I was cleaning out some old papers and magazines today and came across an article I ripped out from Women’s Health in June contributed by Leslie Bennett, author of The Feminine Mistake and writer for Vanity Fair.
The excerpt was entitled “Letter to My Younger Self.”
Let me preface the rant I am about to go on by saying this:
- I haven’t read Leslie’s book, just the excerpt from the article referenced above and a bit of info about her online.
- I wholeheartedly agree that women (and men) should plan for the unexpected–both personally and financially—through financial planning, insurance policies, ongoing training, etc. etc. That is a book about finances – not about women selling out.
The fast facts that accompanied this excerpt:
- 5.6 million – Moms who stayed home with kids in 2006
- 4.4 million – Moms who stayed home in 1995
- 43% — Percentage of moms with graduate or high-honors bachelor’s degrees who have left the workforce
Some of Leslie Bennett’s core messages (some taken from her bio as well):
- Stay at home mothers are “misled by the fairy-tale version of life, in which Prince Charming comes along and takes care of you forever.”
- “What animates the most interesting person I know is the passion for their work and the lives their work has given them.”
- “The truth is, most women end up alone, one way or another.”
- “It’s meaningful careers, well-earned success, and enough financial security to ensure a broad range of options that sustain women through the rough patches of life.”
- “My career has given me more enduring gifts than my lovers ever did.”
- Stay at home moms are unwilling to look at the risks of staying home.
- She says that the stay at home moms she talks to insist that “bad things would never happen to them, only other people.”
- Full time mothers have an overcapacity for denial
- They demand that their choices be respected and attack those who question them.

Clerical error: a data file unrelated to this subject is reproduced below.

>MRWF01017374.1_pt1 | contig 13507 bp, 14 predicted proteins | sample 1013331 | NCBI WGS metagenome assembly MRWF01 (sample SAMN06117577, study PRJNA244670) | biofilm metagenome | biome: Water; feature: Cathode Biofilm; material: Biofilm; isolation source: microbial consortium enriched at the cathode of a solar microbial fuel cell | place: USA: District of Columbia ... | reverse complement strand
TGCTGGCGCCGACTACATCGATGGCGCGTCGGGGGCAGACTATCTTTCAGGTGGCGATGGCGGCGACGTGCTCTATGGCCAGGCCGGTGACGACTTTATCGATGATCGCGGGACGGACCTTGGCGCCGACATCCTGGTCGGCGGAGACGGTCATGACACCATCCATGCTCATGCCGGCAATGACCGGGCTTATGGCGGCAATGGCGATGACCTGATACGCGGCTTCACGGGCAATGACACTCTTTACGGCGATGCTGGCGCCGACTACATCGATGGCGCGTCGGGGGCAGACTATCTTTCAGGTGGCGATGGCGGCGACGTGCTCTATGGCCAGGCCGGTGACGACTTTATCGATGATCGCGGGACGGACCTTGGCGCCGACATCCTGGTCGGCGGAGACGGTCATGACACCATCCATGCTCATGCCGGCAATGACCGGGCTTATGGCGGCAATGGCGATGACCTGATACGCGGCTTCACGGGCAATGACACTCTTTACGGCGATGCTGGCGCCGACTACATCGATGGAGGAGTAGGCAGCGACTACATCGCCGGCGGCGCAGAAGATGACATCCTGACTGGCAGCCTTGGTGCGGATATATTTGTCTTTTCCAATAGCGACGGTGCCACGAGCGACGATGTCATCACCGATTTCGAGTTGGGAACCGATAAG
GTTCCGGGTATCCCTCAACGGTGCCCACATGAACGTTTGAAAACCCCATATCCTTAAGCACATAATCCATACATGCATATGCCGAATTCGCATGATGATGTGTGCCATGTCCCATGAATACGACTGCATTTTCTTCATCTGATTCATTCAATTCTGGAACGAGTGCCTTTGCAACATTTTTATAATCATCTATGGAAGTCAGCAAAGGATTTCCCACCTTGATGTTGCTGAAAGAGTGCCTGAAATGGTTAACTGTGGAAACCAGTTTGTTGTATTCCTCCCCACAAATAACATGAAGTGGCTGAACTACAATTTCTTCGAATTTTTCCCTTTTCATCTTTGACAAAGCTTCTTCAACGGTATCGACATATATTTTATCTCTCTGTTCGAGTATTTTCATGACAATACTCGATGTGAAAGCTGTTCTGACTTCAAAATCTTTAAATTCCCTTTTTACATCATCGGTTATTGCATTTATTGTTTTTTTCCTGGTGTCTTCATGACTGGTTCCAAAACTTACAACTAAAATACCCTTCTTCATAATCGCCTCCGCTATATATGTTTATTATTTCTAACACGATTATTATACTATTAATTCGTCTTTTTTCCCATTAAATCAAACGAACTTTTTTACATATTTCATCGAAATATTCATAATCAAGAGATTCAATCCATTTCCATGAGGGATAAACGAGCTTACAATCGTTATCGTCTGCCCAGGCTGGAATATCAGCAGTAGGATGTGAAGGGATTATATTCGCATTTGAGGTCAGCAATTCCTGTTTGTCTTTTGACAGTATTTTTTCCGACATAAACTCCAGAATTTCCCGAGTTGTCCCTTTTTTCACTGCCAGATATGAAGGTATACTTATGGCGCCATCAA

- Magazines are afraid of offending the stay at home “mommies”; they didn’t want to wake the “cranky children”
- Stay at home moms are buffered from harsh realities and preserve their illusions about their choice
Here are the juxtaposed messages between the stats bolded in bright red at the bottom of the article and the author’s message: – More women are choosing to stay home with their children than ten years ago – and Leslie Bennett is screaming from the big glass building at Vanity Fair, “Big Mistake Ladies!!!”
You are a day late and a thought short for this generation, Leslie. Your message might have fit for the hungry women’s libbers of the 70’s or the droves of women returning to work in the 80’s to go head-to-head with the boys. But the new generation of women and mothers in the workplace and at home have learned a thing or two from the women of yesteryear. We don’t want to fit in the box of whatever you think we should be. We’re perfectly content to navigate our own lives – thanks.
We’ve watched our parents and our grandparents hack it out and witnessed the impending results over time. So we want to make changes to make our lives work out a little better. The definition of insanity: doing the same thing over and over and expecting different results. Praise for the women who decided to leave corporate America for motherhood for a little more fulfillment AND praise for the women who decided to go back for a little more fulfillment or financial advancement. Praise for choices!